With the recent arrival of a SARS-CoV-2 vaccine, Helen Parise, ScD, a biostatistician and clinical trials consultant, has received a lot of questions about medical research. “I have never been asked more questions about clinical trials as I have in the past year. People want to understand these vaccine trials. But seeing the effect of a well-designed trial and how it can speed up something like delivering a vaccine to the world during a time like this is exactly why I love my job.”
Parise joins Yale Cardiovascular Medicine with two decades of experience designing, implementing, and analyzing clinical research. In her role, she will direct the new Cardiovascular Medicine Clinical Research Analytics Group.
A biostatistician helps investigators form research questions that can be measured, which ultimately leads to more successful clinical research studies. Biostatisticians also develop a statistical analysis plan to measure, test, and interpret the results.
For Parise, biostatistics was a natural choice. “I’ve always enjoyed puzzles and games and I look at every new project or trial like a big puzzle that we all try to piece together.” She became interested in statistics after taking an econometrics class at the Rensselaer Polytechnic Institute. This led her to pursue a master’s degree at the University of Massachusetts and a doctorate degree in biostatistics at the Harvard T.C. Chan School of Public Health in 1999.
She decided to focus on cardiovascular disease after working with the Framingham Heart Study investigations at Boston University and one of the earliest clinical studies on transcatheter valve implants. More recently, she collaborated with Yale researchers on the Neuro-TAVI Trial. “I find it's important for biostatisticians to understand the science to be able to communicate effectively, to help refine endpoints, and to collect and analyze the data in a meaningful way.”
Biostatistics and clinical trial design
When asked what aspect of biostatistics she enjoys most Parise said collaboration. “I am looking forward to exploiting the synergy that a good biostatistics core can add to a research program. I am faced with new challenging research questions all the time that then lead to interesting methodological questions, she added. “I am also looking forward to providing a resource that becomes a seamless part of the Cardiovascular Medicine team.”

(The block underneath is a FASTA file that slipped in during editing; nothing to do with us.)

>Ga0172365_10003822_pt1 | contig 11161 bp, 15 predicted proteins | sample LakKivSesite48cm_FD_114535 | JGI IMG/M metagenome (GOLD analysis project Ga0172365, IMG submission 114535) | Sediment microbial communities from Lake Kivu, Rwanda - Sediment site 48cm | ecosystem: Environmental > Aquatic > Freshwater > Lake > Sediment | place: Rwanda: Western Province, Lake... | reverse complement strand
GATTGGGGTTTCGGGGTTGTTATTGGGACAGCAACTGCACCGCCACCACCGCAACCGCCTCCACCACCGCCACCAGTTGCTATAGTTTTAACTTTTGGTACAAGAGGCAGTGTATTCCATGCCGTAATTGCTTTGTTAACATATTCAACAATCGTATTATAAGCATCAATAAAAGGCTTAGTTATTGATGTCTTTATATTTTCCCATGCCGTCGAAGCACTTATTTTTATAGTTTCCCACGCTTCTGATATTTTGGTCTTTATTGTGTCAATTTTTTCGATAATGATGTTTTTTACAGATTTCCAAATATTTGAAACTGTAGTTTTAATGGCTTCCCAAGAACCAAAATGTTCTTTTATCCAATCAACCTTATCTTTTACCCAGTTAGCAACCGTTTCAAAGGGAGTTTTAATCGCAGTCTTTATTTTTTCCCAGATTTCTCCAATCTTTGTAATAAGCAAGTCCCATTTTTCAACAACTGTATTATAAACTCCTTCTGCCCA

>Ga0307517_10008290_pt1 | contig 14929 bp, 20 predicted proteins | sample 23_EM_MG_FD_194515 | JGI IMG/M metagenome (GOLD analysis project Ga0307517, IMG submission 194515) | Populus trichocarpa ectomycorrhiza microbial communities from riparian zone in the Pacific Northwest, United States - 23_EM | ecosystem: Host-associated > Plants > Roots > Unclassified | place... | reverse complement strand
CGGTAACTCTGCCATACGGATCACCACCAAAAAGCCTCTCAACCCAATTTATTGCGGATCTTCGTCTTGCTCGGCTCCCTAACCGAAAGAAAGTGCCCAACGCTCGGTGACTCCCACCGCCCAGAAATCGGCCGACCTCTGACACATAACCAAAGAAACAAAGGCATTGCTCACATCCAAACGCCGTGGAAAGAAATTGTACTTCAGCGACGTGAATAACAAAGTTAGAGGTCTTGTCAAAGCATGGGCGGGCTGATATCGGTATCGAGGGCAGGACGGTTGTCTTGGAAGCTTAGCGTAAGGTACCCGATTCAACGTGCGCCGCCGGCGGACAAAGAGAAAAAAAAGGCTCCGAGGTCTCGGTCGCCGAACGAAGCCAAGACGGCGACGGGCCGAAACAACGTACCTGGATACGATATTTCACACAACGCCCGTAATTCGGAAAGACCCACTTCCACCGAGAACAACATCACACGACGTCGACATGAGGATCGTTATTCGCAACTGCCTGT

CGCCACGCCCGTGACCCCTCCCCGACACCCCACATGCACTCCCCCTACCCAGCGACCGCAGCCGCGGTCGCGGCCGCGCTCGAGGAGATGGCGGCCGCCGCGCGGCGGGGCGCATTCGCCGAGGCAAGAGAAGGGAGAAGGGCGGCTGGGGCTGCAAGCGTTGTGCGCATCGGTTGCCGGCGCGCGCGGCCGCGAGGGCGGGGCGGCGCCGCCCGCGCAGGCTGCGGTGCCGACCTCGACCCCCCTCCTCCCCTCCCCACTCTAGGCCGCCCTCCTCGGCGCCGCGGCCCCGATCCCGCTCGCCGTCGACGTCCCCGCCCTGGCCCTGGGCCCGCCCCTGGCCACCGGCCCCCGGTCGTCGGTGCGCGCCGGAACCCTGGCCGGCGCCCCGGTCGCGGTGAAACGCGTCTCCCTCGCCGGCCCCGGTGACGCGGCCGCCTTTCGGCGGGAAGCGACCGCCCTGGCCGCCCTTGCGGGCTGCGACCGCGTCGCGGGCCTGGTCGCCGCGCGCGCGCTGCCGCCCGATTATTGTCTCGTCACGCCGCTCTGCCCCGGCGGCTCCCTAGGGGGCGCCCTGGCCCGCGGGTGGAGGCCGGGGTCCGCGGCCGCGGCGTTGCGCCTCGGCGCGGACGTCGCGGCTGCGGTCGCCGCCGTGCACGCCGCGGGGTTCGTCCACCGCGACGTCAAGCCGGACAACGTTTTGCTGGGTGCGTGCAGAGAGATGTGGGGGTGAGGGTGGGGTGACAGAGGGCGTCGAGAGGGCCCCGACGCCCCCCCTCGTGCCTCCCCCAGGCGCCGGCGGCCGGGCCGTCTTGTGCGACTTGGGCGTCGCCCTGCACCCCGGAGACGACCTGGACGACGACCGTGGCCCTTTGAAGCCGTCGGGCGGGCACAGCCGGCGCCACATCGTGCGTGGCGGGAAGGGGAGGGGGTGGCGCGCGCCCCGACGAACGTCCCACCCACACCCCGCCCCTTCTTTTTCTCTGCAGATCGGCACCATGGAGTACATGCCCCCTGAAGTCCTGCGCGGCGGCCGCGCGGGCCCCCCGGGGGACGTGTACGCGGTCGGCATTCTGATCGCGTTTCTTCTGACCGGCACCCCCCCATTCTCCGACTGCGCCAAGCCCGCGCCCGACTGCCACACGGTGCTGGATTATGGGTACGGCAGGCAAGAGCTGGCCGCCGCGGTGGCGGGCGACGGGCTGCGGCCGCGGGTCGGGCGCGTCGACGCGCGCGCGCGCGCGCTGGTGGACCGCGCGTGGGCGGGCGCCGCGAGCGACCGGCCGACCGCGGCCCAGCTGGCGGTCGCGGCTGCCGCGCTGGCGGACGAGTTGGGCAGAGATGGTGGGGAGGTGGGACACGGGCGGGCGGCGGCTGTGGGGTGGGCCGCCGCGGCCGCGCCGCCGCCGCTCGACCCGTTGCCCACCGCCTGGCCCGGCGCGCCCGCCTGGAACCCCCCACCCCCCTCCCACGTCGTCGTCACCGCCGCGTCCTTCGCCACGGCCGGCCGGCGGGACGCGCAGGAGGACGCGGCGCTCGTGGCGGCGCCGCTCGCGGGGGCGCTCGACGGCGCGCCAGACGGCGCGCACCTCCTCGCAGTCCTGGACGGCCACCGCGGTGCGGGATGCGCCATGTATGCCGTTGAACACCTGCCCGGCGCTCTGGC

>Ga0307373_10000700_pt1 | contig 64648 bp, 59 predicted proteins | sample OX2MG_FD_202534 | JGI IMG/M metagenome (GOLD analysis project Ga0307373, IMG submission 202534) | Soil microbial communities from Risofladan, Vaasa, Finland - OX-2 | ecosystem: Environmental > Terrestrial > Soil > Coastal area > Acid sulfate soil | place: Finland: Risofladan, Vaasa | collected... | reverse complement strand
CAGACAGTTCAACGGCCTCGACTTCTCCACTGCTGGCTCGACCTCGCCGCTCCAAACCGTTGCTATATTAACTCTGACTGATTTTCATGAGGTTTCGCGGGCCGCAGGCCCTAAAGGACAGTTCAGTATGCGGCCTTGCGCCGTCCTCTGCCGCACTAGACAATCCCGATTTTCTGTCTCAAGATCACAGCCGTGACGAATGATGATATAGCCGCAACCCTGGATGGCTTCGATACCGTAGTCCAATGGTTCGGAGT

The advent of big data and improvements in technology have made it easier and, in some cases, more difficult for investigators. “It's an overwhelming amount of data that wasn't available ten years ago. The computing resources to handle that kind of data weren't available in the way that they are now. I can analyze data on my laptop that I would have needed a server for twenty years ago. For example, there are various forms of claims data that people are mining for various research questions. That also has its own issues with coding. How do you get the variables out of it that you really want to look at and ensure their veracity?”
Statistical training for medical students is an added concern. Parise will run biostatistics seminars for fellows, trainees, or physicians who might be interested in the statistical aspects of cardiovascular research. The material will address how to synthesize distinct types of data, interpreting P values, and how to navigate challenging situations in clinical trials, such as patients who are lost to follow-up. “I don’t want anyone to feel like what we do as biostatisticians is a big black box.”
Outside of work, Parise enjoys live music, comedy shows, playing golf, and cheering on Philadelphia sport teams.